Optimization of piezoresistive cantilevers for static and dynamic sensing applications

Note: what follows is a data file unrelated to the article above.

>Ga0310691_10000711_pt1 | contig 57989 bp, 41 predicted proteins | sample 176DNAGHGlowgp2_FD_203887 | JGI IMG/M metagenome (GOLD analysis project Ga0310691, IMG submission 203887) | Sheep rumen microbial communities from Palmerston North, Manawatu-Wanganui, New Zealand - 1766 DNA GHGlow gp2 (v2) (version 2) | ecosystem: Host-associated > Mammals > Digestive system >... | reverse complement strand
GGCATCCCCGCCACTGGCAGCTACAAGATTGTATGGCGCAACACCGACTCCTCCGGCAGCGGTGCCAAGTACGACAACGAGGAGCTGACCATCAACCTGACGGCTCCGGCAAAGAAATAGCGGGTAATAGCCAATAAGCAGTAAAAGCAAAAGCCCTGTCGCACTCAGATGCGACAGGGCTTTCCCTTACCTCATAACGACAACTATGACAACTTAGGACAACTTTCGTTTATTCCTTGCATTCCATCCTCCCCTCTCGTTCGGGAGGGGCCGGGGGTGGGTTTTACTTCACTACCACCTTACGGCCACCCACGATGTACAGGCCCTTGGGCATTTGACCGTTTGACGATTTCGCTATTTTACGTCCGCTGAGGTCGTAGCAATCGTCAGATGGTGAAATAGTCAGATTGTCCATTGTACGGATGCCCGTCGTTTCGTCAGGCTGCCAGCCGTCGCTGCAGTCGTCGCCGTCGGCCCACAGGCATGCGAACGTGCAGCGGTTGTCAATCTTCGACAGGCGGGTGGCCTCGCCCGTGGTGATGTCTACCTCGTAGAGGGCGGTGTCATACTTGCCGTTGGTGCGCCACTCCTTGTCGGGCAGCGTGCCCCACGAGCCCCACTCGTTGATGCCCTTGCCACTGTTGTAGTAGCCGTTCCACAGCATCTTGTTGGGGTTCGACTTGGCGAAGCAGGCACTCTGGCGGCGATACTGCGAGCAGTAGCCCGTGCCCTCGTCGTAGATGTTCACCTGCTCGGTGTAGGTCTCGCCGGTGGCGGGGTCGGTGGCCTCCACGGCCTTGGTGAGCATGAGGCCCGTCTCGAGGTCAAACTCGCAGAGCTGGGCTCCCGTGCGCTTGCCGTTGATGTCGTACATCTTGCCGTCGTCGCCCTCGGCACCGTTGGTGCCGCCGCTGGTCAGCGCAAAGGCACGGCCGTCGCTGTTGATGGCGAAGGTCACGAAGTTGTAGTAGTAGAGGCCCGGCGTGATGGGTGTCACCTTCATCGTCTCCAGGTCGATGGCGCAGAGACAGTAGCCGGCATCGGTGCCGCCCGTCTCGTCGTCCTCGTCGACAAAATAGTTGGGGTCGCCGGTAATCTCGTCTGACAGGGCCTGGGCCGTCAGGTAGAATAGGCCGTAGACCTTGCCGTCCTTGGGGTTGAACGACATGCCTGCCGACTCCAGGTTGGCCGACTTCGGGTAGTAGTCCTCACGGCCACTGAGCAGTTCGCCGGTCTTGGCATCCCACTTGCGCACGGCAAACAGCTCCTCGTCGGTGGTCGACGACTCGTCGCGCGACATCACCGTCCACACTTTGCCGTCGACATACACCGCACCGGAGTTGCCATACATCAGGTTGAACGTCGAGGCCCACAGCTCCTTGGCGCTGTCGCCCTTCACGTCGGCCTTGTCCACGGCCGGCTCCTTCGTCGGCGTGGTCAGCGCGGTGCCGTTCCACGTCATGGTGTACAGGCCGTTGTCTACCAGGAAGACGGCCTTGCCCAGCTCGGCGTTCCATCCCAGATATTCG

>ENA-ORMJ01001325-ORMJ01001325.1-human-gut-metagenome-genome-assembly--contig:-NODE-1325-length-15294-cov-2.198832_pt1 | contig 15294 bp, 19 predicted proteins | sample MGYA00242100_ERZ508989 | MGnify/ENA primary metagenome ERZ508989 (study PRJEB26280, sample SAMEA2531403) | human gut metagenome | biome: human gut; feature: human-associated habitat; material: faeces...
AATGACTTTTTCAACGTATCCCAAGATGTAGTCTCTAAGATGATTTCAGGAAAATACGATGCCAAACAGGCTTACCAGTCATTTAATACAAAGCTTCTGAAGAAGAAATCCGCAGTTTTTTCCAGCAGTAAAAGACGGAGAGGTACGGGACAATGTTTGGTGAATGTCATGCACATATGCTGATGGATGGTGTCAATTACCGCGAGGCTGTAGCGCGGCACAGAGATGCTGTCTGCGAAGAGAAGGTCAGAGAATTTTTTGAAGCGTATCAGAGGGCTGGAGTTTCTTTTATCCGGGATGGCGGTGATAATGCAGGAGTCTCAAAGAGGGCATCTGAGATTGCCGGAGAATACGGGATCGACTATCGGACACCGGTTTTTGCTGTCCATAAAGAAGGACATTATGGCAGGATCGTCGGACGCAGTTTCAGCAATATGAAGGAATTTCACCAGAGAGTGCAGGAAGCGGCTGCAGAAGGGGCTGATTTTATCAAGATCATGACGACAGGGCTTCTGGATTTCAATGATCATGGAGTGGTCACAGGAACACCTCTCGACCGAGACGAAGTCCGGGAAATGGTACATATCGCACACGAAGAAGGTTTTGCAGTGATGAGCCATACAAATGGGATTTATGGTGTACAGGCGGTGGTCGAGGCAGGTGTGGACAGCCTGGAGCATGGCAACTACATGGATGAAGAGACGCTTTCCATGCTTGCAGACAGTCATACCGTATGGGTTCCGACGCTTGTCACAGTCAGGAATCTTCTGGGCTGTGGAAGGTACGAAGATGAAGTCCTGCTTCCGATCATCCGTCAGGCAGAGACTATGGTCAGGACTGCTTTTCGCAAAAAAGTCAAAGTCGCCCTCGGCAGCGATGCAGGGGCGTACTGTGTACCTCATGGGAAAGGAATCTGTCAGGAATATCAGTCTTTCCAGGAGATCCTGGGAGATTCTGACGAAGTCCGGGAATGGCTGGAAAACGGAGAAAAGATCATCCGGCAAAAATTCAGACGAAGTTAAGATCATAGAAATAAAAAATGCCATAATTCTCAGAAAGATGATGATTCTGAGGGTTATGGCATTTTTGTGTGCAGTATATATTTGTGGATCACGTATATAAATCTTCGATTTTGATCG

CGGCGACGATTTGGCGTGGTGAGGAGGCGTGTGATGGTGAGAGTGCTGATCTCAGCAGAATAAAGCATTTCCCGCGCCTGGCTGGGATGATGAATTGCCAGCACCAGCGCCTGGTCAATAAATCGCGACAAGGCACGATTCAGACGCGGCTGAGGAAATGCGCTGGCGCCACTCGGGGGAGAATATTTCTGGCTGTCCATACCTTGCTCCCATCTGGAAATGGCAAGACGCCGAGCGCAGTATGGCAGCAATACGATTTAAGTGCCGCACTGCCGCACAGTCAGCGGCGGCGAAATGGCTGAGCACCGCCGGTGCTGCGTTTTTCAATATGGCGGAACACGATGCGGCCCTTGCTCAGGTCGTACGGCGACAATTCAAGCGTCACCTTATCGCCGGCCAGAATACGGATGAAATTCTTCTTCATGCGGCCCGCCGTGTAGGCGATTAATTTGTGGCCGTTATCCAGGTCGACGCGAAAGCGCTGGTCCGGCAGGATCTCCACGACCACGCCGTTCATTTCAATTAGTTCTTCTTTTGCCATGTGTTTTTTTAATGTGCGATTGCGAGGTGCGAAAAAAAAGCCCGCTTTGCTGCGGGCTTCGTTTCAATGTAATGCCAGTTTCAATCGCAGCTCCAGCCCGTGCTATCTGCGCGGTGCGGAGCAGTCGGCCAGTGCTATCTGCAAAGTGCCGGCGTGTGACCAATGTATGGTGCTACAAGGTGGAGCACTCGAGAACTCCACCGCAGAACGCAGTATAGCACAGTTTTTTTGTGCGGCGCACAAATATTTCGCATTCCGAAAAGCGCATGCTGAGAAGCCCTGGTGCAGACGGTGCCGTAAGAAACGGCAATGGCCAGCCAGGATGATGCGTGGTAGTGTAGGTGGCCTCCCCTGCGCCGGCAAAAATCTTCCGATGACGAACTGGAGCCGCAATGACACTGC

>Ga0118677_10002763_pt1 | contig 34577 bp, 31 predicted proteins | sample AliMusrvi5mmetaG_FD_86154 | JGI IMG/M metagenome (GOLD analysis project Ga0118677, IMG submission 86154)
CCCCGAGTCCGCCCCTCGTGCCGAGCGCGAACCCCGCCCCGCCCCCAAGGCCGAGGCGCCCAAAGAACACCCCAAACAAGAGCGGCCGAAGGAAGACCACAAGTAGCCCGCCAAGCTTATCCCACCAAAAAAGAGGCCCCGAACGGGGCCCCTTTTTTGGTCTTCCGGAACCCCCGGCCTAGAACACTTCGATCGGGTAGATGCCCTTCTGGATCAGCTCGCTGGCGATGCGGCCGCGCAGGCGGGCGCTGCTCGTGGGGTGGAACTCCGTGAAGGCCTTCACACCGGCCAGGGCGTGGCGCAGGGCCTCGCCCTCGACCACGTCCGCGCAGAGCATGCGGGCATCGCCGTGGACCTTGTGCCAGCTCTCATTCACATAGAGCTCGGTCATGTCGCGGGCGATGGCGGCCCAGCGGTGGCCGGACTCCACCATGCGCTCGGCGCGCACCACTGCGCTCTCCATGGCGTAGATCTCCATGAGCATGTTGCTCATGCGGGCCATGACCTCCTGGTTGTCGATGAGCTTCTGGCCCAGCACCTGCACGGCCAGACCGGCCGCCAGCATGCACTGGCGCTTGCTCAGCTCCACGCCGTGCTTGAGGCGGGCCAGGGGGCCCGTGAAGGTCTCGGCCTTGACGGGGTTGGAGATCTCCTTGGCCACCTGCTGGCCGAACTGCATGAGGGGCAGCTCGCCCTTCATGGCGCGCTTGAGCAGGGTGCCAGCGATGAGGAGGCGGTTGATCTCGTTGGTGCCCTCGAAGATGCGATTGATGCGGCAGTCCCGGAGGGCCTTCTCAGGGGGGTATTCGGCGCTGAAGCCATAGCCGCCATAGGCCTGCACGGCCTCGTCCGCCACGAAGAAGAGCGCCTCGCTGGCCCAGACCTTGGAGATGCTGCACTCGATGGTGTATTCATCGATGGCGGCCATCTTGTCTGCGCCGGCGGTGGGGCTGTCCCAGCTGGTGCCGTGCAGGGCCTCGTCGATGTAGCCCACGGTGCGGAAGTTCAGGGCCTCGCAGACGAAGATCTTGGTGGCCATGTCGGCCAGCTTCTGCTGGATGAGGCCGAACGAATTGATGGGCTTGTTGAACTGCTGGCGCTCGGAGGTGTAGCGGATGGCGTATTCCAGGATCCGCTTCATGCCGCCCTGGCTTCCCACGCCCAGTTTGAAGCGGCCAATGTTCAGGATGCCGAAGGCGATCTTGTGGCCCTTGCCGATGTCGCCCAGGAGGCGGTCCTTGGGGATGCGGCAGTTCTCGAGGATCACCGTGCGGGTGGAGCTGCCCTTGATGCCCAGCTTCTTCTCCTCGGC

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The presented work aims to optimize the performance of piezoresistive cantilevers in cases where the output signal originates either from a static deflection of the cantilever or from the dynamic (resonance) characteristic of the beam. Based on a new stress concentration technique, which utilizes silicon beams and wires embedded in the cantilever, the force sensitivity of the cantilever is increased up to 8 fold with only about a 15% decrease in the cantilever stiffness. Moreover, the developed stress-concentrating cantilevers show almost the same resonance characteristic as conventional cantilevers. The focus of the second part of the present work is to provide guidelines for designing rectangular silicon cantilever beams to achieve maximum quality factors for the fundamental and higher flexural resonance at atmospheric pressure. The applied methodology is based on experimental data acquisition of resonance characteristics of silicon cantilevers, combined with modification of analytical damping models to match the measurement data. To this end, rectangular silicon cantilever beams with thicknesses of 5, 7, 8, 11 and 17 um and lengths and widths ranging from 70 to 1050 um and 80 to 230 um, respectively, have been fabricated and tested. To better describe the experimental data, modified models for air damping have been developed. Moreover, to better understand the damping mechanisms in a resonant cantilever system, analytical models have been developed to describe the cantilever effective mass in any flexural resonance mode. To be able to extract reliable Q-factor data for low signal-to-noise ratios, a new iterative curve fitting technique is developed and implemented. To address the challenge of frequency drift in (mass-sensitive) resonant sensors, and especially cantilever-based devices, the last part of the research deals with a novel compensation technique to cancel the unwanted environmental effects (e.g., temperature and humidity). This technique is based on exploring the resonance frequency difference of two flexural modes. Experimental data show improvements in temperature and humidity coefficients of frequency from -19.5 to 0.2 ppm/˚C and from 0.7 to -0.03 ppm/%RH, respectively. The last part of the work also aims on techniques to enhance or suppress the flexural vibration amplitude in desired overtones.